Over 100 Sallie Mae employees enjoyed a five-day, all-expense paid trip to Hawaii in August amid a burgeoning student debt crisis.
According to an NBC Nightly News report, executives and members of the sales team were treated by their bosses to a stay at the Fairmont resort on Maui’s Wailea Beach in celebration of a record year of $5 billion in college loans lent to 374,000 borrowers.
While the lending firm did not pay for its employees' families to join, the report revealed some family members joined, regardless.
“We said, ‘Hey, look, Maui is a pretty nice spot,’” Sallie Mae CEO Ray Quinlan told NBC while at the Fairmont Hotel. “And so if you wanted to stay a few days or want to bring family, that’s up to you.”
“We’ve had good years, we’ve had bad years,” Quinlan added. “This is a sales get-together for all of our salespeople,” he continued, while claiming that Sallie Mae employees have been taking such trips since the company was established back in the 1970s.
Meanwhile, as Sallie Mae employees soaked up the Hawaiian sun, borrower Paige McDaniel told NBC that she eventually was forced to declare bankruptcy due to her inability to pay $1,500 per month for a $120,000 student loan she had taken out years ago to pay for a graduate school program.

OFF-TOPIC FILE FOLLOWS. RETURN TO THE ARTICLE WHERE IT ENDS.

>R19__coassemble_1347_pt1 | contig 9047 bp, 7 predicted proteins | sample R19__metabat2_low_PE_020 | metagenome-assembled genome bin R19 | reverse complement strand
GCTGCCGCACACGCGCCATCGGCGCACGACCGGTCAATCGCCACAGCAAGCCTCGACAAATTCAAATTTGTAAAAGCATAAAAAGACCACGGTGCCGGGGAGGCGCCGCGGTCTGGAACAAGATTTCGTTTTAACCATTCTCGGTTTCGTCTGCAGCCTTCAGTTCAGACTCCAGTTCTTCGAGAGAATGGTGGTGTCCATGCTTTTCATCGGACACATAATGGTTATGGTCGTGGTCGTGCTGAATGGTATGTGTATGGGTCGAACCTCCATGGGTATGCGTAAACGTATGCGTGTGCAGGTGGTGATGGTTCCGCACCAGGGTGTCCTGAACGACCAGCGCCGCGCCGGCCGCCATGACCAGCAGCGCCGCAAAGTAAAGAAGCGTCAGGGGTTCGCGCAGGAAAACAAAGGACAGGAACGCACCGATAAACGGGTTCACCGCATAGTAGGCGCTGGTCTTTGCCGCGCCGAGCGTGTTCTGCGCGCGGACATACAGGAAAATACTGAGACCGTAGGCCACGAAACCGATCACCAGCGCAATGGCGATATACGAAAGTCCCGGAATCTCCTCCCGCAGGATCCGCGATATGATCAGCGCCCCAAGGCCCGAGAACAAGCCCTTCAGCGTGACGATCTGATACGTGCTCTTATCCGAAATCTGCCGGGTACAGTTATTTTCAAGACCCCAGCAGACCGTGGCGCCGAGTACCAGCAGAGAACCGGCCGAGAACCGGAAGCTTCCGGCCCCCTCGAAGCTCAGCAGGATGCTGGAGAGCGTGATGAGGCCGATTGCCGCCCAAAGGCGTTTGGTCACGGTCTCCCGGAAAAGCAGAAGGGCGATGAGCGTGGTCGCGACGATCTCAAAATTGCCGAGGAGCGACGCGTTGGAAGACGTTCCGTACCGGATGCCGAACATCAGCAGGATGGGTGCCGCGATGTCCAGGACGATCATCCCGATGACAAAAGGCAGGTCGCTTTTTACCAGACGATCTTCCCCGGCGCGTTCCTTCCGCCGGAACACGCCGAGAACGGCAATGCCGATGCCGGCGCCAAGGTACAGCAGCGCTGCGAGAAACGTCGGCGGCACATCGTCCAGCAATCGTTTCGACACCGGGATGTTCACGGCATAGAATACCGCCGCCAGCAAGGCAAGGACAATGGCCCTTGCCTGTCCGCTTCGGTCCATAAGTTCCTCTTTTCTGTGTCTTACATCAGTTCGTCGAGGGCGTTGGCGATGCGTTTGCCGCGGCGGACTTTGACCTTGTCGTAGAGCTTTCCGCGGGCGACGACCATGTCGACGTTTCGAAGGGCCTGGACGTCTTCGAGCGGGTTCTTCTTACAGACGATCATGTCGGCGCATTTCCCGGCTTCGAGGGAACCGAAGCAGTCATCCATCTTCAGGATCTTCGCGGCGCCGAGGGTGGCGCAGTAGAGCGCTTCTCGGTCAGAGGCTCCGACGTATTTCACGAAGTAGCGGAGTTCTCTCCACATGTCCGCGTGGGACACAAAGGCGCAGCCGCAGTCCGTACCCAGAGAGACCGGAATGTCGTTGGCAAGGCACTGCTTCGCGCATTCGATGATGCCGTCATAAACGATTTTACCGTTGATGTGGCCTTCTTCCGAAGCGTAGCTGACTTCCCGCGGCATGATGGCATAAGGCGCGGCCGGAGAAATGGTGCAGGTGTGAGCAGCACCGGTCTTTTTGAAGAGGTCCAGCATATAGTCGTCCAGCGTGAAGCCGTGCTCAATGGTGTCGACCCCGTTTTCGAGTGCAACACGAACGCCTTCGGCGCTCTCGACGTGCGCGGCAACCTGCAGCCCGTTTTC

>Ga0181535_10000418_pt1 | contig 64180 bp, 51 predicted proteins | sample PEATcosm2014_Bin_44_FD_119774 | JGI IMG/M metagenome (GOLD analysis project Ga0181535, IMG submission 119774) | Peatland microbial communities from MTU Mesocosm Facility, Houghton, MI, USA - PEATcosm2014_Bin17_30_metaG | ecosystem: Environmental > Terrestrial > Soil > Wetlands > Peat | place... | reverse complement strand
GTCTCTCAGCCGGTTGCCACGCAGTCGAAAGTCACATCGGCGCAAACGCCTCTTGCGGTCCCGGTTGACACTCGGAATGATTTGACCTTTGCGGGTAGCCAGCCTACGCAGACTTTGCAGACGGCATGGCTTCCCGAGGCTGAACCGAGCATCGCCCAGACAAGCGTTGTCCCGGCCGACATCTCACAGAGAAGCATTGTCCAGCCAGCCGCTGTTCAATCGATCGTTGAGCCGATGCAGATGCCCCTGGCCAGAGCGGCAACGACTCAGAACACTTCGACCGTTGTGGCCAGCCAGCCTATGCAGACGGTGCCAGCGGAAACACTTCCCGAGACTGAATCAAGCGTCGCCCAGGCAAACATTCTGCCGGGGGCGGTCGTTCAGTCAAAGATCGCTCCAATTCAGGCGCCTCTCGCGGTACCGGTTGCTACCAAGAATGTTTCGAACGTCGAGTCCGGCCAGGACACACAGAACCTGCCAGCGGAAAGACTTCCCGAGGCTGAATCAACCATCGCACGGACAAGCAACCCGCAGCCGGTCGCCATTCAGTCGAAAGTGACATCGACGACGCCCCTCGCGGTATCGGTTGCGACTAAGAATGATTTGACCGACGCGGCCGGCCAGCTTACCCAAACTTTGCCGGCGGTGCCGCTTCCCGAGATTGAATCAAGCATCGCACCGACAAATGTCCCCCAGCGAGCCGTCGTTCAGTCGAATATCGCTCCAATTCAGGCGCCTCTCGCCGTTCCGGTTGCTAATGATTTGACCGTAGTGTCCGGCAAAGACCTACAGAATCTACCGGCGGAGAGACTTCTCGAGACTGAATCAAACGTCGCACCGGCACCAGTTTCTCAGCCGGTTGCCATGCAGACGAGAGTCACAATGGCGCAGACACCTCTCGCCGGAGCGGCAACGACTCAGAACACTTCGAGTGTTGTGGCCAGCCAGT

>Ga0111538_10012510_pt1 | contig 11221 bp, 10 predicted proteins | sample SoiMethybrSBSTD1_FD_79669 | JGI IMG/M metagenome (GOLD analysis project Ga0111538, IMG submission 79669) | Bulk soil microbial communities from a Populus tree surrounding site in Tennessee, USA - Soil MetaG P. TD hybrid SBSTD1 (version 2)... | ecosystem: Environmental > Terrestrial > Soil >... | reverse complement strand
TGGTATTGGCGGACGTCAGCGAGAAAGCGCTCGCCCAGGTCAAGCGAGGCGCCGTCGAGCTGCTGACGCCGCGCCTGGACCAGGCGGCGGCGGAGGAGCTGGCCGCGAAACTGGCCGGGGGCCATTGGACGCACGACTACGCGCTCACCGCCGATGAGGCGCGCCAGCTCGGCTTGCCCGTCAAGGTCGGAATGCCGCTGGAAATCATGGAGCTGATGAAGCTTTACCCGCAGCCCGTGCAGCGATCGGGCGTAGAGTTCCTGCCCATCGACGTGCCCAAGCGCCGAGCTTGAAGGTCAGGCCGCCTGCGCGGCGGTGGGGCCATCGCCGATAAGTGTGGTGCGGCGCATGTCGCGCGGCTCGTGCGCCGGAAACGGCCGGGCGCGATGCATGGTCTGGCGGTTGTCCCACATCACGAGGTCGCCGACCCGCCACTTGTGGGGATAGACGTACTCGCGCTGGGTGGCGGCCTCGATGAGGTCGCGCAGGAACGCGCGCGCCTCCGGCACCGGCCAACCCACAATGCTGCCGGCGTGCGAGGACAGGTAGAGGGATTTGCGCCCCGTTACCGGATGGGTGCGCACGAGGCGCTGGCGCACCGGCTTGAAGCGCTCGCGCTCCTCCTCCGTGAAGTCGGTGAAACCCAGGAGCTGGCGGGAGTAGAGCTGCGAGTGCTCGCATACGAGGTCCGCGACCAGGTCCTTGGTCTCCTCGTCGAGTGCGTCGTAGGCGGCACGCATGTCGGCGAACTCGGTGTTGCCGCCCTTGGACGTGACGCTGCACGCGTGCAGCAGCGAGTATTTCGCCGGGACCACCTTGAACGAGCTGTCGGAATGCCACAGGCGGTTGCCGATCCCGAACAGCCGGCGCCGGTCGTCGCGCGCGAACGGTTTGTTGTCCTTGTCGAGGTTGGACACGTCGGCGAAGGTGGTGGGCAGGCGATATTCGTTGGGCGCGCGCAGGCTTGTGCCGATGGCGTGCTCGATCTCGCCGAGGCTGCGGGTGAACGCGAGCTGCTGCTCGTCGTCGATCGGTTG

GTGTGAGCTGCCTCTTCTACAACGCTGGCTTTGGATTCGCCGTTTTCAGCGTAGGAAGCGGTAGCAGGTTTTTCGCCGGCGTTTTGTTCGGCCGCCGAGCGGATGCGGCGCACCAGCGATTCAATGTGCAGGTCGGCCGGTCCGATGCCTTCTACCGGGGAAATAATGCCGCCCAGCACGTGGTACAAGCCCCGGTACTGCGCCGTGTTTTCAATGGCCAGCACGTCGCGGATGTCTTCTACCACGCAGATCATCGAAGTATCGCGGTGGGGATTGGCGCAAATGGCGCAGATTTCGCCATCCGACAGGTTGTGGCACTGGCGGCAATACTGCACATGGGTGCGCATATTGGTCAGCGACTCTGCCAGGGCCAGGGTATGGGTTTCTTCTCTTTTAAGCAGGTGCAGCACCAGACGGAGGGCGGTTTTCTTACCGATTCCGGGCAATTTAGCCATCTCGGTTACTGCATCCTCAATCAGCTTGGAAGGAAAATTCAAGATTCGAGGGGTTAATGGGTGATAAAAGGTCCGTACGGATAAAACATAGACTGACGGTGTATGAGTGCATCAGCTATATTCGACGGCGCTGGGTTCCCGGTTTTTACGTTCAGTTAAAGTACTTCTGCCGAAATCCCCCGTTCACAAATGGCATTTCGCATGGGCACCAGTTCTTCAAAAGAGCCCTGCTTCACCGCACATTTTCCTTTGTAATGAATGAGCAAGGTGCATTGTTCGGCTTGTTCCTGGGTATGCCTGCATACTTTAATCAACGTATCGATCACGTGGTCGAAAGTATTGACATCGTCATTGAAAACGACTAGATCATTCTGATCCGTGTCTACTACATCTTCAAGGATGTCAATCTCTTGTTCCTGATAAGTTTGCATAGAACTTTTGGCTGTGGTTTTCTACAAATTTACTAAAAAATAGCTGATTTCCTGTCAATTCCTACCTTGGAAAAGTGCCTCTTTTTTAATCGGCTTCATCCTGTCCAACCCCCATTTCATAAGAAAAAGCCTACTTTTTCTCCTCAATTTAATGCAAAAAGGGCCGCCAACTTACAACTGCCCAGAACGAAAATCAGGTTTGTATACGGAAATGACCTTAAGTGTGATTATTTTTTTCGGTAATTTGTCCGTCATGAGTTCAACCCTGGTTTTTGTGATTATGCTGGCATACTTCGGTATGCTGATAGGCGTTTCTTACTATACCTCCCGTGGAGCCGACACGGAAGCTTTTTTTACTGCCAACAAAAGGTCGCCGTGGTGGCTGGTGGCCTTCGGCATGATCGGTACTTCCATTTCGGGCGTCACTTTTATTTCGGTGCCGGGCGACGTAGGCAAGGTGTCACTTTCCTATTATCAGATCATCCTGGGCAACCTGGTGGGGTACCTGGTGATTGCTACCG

“When I told them that, you know, I couldn’t afford that, could we make some payment arrangements, they essentially said, ‘So sorry, we’ll put a lien on your house and garnish your wages if you don’t make those payments,'” McDaniel said, adding that she had hired an attorney to sue Navient, a U.S. corporation who facilitate and collect student loan debts.
McDaniel now owes a total of $304,000 as interest accrued over the years.
“There’s no way anybody can ever dig themselves out from underneath that,” McDaniel told the network. “They just don’t see that there are families on the other side of this.”
Sallie Mae was quick to point out that 98 percent of its borrowers successfully pay off their loans, with less than 2 percent defaulting per year. A typical borrower pays off their loans in seven years, the lender said in a statement.
92 percent of the $1.6 trillion in nationwide student debt comes directly from federal student loans, while a mere 1.4 percent are from private loans from Sallie Mae, the lender reports.
"College should be more affordable, and student loan providers have an obligation to lend responsibly," the statement read. "That’s why we assess every applicant's financial situation, and if they haven't demonstrated their ability to handle the debt, we say no."
A FOX Business request for comment was not immediately returned by Sallie Mae.